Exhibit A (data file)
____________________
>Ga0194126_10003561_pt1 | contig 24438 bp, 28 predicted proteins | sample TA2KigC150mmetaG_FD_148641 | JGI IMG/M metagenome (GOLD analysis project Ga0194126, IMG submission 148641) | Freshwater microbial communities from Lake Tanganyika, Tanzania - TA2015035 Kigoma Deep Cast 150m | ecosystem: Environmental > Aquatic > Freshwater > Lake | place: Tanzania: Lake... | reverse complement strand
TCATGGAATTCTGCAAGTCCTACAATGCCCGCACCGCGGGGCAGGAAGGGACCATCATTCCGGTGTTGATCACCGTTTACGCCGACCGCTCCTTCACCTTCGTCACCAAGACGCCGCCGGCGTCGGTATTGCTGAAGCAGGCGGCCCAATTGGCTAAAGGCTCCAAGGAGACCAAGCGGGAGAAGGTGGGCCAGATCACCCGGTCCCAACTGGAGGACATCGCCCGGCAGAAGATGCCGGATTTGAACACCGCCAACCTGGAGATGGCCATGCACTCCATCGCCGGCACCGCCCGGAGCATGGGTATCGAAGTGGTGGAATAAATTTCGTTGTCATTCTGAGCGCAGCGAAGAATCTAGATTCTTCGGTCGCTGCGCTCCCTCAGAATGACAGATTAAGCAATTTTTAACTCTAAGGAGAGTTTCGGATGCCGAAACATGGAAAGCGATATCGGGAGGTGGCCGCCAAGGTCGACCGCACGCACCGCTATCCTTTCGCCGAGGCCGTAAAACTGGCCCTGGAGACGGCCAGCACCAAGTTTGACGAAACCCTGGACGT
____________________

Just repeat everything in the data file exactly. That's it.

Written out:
>Ga0194126_10003561_pt1 | contig 24438 bp, 28 predicted proteins | sample TA2KigC150mmetaG_FD_148641 | JGI IMG/M metagenome (GOLD analysis project Ga0194126, IMG submission 148641) | Freshwater microbial communities from Lake Tanganyika, Tanzania - TA2015035 Kigoma Deep Cast 150m | ecosystem: Environmental > Aquatic > Freshwater > Lake | place: Tanzania: Lake... | reverse complement strand
TCATGGAATTCTGCAAGTCCTACAATGCCCGCACCGCGGGGCAGGAAGGGACCATCATTCCGGTGTTGATCACCGTTTACGCCGACCGCTCCTTCACCTTCGTCACCAAGACGCCGCCGGCGTCGGTATTGCTGAAGCAGGCGGCCCAATTGGCTAAAGGCTCCAAGGAGACCAAGCGGGAGAAGGTGGGCCAGATCACCCGGTCCCAACTGGAGGACATCGCCCGGCAGAAGATGCCGGATTTGAACACCGCCAACCTGGAGATGGCCATGCACTCCATCGCCGGCACCGCCCGGAGCATGGGTATCGAAGTGGTGGAATAAATTTCGTTGTCATTCTGAGCGCAGCGAAGAATCTAGATTCTTCGGTCGCTGCGCTCCCTCAGAATGACAGATTAAGCAATTTTTAACTCTAAGGAGAGTTTCGGATGCCGAAACATGGAAAGCGATATCGGGAGGTGGCCGCCAAGGTCGACCGCACGCACCGCTATCCTTTCGCCGAGGCCGTAAAACTGGCCCTGGAGACGGCCAGCACCAAGTTTGACGAAACCCTGGACGT